In the film ‘Gladiator’ an epic and brutal battle scene at the beginning is followed by the Emperor’s pampered and rich son arriving the next day in a coach. He jumps out brandishing his sword and shouting “where is the battle” in front of the weary troops.
Readers will remember that the original legal battle over Article 50 took place over a year ago culminating in the Supreme Court decision in Miller that was started by King, Barber and Hickman on this very blog. Many readers may be unaware, however, that a handful of later cases, mostly brought by litigants-in-person, have attempted to challenge the notification of the UK’s intention to withdraw from the EU sent by the Prime Minister in March 2017. All of these cases, to date, have been resoundingly rejected by the courts as variously ‘unarguable’, ‘nonsense’ and ‘hopeless’, not least for reasons of delay.
The most recent example is R (Webster) v Secretary of State for Exiting the EU. The core claim is that the notification was unlawful because there was no formal, identifiable legal “decision” before notification. Webster was started an incredible nine months after the allegedly unlawful notification. Furthermore, if the case were ultimately to be successful, it could cause extraordinary disruption given the delicate state of the negotiations with the EU. This formed a separate potential ground for refusing permission even if Webster had been brought promptly or in any event within three months, as the law requires.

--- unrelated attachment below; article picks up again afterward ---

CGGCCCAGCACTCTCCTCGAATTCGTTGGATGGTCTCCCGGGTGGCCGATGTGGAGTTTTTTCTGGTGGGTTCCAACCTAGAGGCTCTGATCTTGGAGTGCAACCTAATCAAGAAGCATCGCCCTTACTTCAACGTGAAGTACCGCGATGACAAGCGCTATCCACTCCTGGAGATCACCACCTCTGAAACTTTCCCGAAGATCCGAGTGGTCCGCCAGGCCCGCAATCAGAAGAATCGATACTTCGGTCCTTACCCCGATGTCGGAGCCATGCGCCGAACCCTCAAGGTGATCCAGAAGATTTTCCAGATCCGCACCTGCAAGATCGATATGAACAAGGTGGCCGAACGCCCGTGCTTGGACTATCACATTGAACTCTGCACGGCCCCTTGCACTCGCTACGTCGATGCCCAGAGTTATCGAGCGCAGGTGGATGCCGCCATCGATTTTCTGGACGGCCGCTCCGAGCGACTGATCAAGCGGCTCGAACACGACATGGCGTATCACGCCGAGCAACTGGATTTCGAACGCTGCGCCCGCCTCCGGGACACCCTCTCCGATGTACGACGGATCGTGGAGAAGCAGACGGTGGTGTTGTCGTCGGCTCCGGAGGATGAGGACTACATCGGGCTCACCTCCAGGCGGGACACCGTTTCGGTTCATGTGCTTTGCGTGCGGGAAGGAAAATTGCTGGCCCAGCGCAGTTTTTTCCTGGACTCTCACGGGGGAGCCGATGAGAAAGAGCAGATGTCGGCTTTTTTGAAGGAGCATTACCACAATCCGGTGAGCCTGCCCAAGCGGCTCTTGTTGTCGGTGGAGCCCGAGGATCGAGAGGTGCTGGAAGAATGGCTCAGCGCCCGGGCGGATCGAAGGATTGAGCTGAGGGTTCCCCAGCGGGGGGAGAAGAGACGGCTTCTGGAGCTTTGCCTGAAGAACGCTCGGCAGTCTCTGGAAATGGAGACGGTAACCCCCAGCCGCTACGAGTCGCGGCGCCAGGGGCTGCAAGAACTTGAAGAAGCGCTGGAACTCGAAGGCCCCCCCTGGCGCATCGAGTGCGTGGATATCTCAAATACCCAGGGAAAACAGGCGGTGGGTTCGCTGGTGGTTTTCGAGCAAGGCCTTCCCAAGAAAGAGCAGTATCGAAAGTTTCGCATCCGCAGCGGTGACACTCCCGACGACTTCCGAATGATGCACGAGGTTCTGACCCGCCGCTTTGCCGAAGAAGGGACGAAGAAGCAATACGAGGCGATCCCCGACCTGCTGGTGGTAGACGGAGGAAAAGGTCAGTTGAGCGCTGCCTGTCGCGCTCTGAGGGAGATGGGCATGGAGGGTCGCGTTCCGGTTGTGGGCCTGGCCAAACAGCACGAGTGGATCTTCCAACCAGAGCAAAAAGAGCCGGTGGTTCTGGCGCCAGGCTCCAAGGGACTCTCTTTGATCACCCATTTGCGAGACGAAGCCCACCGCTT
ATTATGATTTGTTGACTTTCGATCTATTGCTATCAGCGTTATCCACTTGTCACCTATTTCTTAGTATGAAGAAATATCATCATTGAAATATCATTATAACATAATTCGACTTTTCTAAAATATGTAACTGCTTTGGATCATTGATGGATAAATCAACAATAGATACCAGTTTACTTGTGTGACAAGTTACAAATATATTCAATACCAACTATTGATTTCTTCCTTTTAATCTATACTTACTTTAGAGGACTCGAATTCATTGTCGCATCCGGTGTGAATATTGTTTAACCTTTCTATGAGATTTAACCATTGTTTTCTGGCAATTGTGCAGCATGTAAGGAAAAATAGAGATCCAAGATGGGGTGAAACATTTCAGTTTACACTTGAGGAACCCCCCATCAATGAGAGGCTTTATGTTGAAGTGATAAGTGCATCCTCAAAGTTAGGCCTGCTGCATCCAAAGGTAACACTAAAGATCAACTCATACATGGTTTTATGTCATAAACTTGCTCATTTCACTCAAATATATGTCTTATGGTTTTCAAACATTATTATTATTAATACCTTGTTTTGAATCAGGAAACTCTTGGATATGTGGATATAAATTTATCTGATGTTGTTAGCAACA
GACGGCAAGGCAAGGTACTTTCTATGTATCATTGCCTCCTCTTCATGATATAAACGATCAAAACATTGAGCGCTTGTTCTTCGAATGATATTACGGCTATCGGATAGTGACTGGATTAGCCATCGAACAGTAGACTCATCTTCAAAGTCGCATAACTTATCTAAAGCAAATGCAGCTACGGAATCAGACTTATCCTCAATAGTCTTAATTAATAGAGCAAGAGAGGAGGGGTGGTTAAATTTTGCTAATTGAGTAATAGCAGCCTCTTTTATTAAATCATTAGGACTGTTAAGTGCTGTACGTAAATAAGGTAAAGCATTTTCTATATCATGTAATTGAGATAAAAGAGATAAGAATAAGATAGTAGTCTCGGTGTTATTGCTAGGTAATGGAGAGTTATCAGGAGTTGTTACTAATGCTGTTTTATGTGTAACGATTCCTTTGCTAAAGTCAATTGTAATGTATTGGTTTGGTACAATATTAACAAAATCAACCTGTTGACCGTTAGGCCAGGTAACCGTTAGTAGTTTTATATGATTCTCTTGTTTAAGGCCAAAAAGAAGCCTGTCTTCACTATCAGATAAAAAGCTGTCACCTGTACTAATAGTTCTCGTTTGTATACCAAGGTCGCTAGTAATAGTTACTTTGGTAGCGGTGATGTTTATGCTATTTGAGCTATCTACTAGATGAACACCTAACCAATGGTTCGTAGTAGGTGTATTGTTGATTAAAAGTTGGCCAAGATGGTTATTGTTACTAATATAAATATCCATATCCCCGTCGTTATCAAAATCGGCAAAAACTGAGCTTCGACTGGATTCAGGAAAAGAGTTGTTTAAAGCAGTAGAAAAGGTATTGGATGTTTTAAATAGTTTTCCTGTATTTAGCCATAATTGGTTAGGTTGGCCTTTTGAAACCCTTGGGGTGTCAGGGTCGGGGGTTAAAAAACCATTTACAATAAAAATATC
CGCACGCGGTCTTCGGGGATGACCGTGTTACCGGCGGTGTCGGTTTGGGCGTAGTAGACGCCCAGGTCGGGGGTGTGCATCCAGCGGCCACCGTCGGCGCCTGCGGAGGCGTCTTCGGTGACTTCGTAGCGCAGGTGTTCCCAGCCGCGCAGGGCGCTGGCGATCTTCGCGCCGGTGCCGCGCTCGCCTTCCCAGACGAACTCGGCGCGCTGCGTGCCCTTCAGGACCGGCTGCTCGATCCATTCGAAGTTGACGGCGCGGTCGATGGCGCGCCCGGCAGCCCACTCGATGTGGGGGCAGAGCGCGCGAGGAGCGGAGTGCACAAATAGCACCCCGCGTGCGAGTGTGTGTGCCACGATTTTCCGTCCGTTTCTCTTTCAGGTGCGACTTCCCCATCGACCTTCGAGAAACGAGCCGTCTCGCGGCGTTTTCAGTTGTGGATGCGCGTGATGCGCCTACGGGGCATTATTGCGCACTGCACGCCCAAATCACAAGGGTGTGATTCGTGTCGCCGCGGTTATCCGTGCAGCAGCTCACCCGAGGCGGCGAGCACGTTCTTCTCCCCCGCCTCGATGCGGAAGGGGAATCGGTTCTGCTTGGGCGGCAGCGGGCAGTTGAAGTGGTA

Webster was rejected on the papers by Supperstone J as ‘unarguable’. This was followed by a long-delayed oral permission hearing that was heard by a Divisional Court comprising Gross LJ and Green J on 12 June 2018. They rejected the application in barely four pages as “Totally Without Merit”  and then awarded costs on the spot for Counsel for the Government (£1500). The judge put it succinctly: “Put bluntly, the debate which the claimant seeks to promote belongs firmly in the political arena, not the courts” .
The Webster campaign has raised, via crowd-funding, an absolutely astonishing £190,000. With such unbelievable amounts of money to burn in this litigation, permission to appeal has unsurprisingly been sought from the Court of Appeal already and, no doubt, a further attempted appeal to the Supreme Court cannot be entirely ruled out.
The Webster campaign has been marked by a considerable, and disappointing, lack of transparency. The claimant’s skeleton argument and other documentation are still not available online. This unfortunately means the thousands of hoping-against-hope, mostly ordinary, Remainer financiers cannot read the detailed arguments themselves before deciding whether to commit yet more of their hard-earned money to the campaign.